Sometimes it goes a little too fast in the turns and some quick-fingered person does something he regrets. In such situations, it is nice to be able to restore the order so that everything becomes peace and joy again. With regard to Channels in Microsoft Teams, it is, thankfully, almost as easy to recreate the deleted Channels as it was to delete them. Continue reading “Has a channel been deleted from your Team? Don’t worry, this is how you easily recreate it!”
As a consultant, I often get the great pleasure of visiting many different companies that need help with Microsoft Teams. Sometimes they need help to get started and get some advises on how to implement Microsoft Teams into use and sometimes they have already used Microsoft Teams for a while and now they need answers to questions that have arisen over the time they have used it. Continue reading “12 quick answers to common questions i often get regarding Microsoft Teams”
How do you think about buying a new or upgrading your house?
Should you build new or should you buy a used one? Whichever option you choose, the most important thing is that the new house meets the needs and requirements you have. It should be reasonably maintenance free. The roof must be tight. You want a modern kitchen and a laundry room where you know that the appliances are working. The home electronics and automation you want is something you carefully select before you mount it.
You want everything to work and it should be safe. After all, it’s your home it’s all about… Continue reading “Don’t let your cloud-based platform be “The Ugly Duckling”.”
You brush your teeth every day to avoid getting toothache (and thus expensive and painful dental visits) but do you care for your information and your devices at work just as well to avoid future pain and costs?
Can you be sure that your company has taken all necessary steps to protect the information you store and work with? Sometimes the answer is YES but often it is difficult to be absolutely sure of it. Whether it is expressed formally or informally, you have a personal responsibility for, and interest in helping to secure your own- and your company’s information. You as an individual can- and should contribute to information security by using the security mechanisms / controls offered by Office 365 and Windows 10. It may sound complicated but You do not need to be an information security expert to help keeping things (information and/or devices) that are important safe and protected.
To get an overview of what you can do to stay secure and private at work you should download the infographic “Stay safe and secure“. Here You will get some great and easy-to-use tips of how You can protect your files, manage file sharing, secure your devices, scan for threats and also how to recover your OneDrive after ransomware, file corruption or accidental deletes and edits.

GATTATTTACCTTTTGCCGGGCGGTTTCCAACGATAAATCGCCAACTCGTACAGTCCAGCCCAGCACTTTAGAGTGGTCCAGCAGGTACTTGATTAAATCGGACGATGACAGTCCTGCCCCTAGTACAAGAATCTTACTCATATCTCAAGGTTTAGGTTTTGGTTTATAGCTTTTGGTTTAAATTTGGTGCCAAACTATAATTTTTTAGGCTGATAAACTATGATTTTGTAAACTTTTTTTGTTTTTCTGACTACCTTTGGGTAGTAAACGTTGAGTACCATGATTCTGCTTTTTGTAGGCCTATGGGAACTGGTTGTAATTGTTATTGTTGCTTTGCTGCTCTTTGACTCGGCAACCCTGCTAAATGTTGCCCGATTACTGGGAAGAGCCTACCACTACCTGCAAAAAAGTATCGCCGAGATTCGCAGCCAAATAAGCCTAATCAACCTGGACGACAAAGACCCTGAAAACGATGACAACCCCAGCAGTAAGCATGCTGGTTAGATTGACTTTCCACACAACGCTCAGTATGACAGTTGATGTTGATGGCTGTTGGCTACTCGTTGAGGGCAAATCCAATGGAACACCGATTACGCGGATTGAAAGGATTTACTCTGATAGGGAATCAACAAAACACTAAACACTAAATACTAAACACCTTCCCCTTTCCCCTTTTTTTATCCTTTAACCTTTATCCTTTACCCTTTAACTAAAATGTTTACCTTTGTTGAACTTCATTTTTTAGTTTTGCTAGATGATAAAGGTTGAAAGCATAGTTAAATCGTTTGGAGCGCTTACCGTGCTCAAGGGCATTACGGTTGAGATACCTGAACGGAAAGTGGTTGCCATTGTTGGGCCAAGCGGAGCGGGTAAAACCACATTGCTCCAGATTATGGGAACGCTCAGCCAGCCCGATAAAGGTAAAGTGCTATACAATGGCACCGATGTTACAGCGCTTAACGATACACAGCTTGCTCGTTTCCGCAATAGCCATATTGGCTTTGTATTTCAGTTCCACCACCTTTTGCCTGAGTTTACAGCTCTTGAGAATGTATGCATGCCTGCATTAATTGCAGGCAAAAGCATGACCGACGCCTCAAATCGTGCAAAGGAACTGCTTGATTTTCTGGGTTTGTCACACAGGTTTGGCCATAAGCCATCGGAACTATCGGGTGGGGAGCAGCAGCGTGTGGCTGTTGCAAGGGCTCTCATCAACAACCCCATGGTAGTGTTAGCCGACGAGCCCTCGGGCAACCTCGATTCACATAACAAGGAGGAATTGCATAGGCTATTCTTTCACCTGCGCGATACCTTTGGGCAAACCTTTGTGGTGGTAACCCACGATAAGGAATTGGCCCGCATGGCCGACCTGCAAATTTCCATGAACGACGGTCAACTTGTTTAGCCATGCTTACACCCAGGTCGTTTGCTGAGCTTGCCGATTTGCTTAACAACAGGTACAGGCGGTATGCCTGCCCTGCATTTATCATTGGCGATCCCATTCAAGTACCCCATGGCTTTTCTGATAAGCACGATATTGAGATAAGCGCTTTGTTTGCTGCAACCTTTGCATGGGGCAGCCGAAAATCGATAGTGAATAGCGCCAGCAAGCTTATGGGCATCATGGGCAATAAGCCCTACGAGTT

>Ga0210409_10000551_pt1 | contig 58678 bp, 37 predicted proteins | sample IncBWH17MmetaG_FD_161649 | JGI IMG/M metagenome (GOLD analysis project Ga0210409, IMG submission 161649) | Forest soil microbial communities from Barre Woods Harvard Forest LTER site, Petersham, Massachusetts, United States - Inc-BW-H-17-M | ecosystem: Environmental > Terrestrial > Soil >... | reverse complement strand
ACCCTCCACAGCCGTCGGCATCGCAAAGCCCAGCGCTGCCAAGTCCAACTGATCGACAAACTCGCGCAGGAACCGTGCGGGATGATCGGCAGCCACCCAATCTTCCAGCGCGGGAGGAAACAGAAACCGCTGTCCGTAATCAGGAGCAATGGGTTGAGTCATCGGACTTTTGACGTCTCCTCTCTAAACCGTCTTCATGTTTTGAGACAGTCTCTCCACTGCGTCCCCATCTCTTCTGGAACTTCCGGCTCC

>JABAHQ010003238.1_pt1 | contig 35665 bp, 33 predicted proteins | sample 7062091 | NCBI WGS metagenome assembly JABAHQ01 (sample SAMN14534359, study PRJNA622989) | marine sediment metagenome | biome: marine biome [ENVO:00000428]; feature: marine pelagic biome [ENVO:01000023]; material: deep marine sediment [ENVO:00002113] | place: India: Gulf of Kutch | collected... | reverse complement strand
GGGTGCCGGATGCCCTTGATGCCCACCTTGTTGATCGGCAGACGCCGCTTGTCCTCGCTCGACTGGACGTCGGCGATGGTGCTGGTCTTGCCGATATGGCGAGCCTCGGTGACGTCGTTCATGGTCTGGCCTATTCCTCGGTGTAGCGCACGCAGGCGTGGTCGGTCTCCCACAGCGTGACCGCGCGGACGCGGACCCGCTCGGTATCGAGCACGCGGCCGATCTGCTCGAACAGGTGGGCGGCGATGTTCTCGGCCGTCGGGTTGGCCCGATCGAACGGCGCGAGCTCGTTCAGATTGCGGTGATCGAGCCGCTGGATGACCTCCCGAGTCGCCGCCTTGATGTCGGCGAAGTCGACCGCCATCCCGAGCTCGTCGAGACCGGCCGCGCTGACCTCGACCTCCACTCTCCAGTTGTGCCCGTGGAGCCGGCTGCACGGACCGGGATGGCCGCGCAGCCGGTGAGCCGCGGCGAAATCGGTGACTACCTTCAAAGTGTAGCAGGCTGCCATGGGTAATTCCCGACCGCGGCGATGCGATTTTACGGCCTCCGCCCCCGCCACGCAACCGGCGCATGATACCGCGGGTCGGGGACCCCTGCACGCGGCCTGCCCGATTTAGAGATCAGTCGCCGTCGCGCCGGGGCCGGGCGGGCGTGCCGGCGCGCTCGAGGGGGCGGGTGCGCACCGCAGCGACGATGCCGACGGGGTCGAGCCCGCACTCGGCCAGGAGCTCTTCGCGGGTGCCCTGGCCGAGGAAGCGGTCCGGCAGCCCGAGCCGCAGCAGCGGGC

Have a safe working day!
I have been working with Office 365 since it was launched and since then I have been involved in several projects that involve the implementation of Office 365.
Some have gone very well, some quite OK and some have gone less well.
There is a common denominator for those who have gone very well and it is well-planned (and well-performed) user adoption.
“well-planned (and well-performed) user adoption.”
It has now almost become a cliche that it is the business that should be in focus during planning and implementation, but it cannot be emphasized enough times how important it is that user adoption must be in focus already from the start.
In the end, it is the satisfied user who creates the good results. It’s their voices we hear in the corridors and at the coffee machine. It is they who, with commitment and with the right tools, will produce results. It is their feedback and their achieved results that are the yardsticks of whether we succeeded or not.
The organizations that do not realize this and act accordingly will not succeed in implementing successful projects that give the desired effect. They will (more or less fail).
Many of us are like squirrels. We collect and store more content than we can/should consume.
After some time the content of our Office 365 Tenant becomes a “Content Flea Market”. One of the challenges with a flea market is that it is difficult to get an overview of what is valuable and what is worthless.
What if we could have a function that cleans away old unimportant content and that also ensures that we keep current and important content as long as we need to keep it?
Surely You have a whole lot of various content stored in Your Office 365 Tenant. Probably some of this content should not be deleted and most likely You would benefit from deleting a whole lot of other content that does not qualify as useful, valid or current.
In Your Office 365 Environment (Exchange, OneDrive and SharePoint)
- Do you have a requirement to retain content for a minimum period of time?
- Do You want to permanently delete old content that you are no longer required to keep?
- Do You want to ensure that your users only work with content that is valid, current and relevant to them?
- Do You want to be able to select where the policy should be applied?
Here is an overview of retention policies in Office 365 works and how to do implement it!